Visiting the Sick in Judaism

Aware as we may be of the importance of visiting and assisting people who are ill, we still have to overcome our fears and hesitations in order to perform this mitzvah.

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3. We are uncomfortable in one another’s presence. We rarely reveal our personal concerns, hopes, and fears to other people. Rarely do we share the issues and goals that motivate one another’s lives. Instead, we seek ways to be distracted together. We watch movies, television shows, or plays in silence. We find activities that fill our moments with other people -- in sports or culture or eating. Visiting someone who is sick precludes all of these escapes from direct, personal interaction. At a sickbed, there is no alternative but to speak with one another, and doing this often forces one to delve into fundamental concerns and questions. At a hospital, the distraction of activities cannot provide an escape from the discomfort we feel in the presence of another human being.

For all of these reasons, and for countless personal ones, a chasm separates the discomfort we feel in the presence of illness from our recognition of the importance of bikkur holim. Confronting our fears and our frailty can bring us an acceptance of reality. It can help us appreciate every day of life as a gift and a blessing, and it can bring about a deeper involvement with our families and communities. The sense of concern and hope that a sick person receives from bikkur holim is impossible to provide in any other way. Only the visit and attention of a friend, relative, or member of the community can inspire the sick with the knowledge that they are not alone, that they are not abandoned.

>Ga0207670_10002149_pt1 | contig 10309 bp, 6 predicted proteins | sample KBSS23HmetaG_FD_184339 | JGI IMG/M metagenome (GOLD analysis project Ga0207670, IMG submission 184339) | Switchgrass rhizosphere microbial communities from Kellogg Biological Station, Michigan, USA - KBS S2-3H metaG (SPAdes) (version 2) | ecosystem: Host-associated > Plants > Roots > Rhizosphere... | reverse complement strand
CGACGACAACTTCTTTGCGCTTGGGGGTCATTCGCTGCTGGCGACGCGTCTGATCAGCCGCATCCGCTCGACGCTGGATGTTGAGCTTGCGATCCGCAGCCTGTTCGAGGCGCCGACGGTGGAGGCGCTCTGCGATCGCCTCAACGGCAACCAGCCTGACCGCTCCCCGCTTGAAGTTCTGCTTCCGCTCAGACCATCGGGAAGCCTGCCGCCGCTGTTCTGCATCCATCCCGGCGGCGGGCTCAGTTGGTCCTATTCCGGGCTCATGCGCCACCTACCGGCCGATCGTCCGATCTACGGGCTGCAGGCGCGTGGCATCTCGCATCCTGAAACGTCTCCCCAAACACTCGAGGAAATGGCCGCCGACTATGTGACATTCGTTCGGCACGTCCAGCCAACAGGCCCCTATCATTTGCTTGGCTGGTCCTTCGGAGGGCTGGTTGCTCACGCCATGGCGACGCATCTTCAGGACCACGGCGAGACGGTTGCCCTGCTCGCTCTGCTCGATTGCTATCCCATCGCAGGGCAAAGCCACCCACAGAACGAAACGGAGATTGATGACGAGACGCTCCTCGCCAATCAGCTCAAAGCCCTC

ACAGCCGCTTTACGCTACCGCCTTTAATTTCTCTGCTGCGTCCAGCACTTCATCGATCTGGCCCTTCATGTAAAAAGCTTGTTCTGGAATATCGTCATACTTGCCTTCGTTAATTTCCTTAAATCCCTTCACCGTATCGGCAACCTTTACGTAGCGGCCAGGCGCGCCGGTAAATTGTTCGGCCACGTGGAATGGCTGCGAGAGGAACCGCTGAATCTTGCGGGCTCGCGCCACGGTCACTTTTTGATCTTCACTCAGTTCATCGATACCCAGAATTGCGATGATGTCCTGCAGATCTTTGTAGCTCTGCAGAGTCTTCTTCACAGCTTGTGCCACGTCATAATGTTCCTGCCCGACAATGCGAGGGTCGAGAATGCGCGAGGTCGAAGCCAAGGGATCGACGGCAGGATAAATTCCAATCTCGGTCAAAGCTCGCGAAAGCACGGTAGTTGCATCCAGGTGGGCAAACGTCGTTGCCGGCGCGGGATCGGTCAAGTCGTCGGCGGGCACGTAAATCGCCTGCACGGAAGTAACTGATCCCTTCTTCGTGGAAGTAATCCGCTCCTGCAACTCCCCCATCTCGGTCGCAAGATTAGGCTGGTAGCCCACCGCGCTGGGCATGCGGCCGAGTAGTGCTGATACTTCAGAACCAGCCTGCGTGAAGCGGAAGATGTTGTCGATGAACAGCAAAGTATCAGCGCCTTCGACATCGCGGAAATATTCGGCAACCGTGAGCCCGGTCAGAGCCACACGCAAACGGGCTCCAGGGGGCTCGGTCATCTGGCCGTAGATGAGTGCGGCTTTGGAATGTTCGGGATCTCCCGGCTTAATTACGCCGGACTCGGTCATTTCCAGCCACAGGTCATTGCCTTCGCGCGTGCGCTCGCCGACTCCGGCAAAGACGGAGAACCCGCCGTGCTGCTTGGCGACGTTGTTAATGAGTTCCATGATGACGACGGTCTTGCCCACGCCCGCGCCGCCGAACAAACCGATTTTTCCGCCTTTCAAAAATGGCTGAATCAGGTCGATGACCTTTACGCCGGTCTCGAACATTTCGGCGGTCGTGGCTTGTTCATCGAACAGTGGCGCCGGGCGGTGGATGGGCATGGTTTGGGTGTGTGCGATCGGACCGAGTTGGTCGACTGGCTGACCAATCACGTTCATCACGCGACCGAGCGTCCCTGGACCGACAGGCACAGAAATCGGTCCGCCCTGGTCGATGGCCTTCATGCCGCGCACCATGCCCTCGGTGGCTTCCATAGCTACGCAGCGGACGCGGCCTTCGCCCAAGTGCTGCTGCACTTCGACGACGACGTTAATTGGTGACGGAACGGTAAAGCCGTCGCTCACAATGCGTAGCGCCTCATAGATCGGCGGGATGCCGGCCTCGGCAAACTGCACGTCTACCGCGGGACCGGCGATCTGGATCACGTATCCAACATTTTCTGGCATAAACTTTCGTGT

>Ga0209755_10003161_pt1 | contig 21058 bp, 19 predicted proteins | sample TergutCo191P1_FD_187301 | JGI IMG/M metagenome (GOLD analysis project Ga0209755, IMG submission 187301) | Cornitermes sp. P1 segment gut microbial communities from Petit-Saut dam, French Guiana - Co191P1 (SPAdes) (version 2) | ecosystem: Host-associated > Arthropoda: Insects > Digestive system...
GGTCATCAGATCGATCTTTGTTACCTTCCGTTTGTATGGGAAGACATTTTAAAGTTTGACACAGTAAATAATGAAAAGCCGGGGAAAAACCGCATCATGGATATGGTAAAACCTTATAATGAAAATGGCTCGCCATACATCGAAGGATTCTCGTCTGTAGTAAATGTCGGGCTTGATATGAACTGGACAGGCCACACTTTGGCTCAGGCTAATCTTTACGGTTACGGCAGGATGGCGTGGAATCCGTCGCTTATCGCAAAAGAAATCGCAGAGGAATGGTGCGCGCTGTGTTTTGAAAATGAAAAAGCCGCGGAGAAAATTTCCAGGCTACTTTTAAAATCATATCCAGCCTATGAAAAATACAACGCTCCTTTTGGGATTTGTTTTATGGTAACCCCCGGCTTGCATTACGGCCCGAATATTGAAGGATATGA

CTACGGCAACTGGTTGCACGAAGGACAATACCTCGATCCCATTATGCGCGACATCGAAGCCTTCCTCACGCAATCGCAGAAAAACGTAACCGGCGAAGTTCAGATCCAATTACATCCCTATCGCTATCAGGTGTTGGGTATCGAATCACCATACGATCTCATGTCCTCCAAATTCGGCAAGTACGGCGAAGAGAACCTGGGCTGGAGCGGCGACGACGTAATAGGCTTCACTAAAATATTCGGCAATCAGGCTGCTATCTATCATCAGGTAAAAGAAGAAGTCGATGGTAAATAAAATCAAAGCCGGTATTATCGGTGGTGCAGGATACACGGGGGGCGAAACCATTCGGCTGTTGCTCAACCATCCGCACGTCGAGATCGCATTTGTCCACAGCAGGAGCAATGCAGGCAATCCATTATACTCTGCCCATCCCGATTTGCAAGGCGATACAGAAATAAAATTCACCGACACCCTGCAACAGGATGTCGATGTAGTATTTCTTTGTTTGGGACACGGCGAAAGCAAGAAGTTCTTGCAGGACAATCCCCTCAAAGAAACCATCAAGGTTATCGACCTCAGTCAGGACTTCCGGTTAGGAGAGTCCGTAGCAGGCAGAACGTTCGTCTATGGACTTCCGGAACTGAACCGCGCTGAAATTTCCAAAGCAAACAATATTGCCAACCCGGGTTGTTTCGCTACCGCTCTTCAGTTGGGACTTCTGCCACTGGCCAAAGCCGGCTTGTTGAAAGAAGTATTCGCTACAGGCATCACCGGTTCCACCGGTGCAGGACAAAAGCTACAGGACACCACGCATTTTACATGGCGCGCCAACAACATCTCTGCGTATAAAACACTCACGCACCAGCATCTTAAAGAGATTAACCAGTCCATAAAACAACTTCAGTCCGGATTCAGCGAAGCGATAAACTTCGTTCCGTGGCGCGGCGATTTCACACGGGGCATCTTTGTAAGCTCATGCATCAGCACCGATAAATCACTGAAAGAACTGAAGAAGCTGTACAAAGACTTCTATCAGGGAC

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Rabbi Bradley Artson

Rabbi Bradley Shavit Artson is Vice-President of the American Jewish University in Los Angeles and Dean of its Ziegler School of Rabbinical Studies. He served as a congregational rabbi in Southern California for ten years. Rabbi Artson?is the author of The Bedside Torah and co-author of a children's book, I Have Some Questions about God.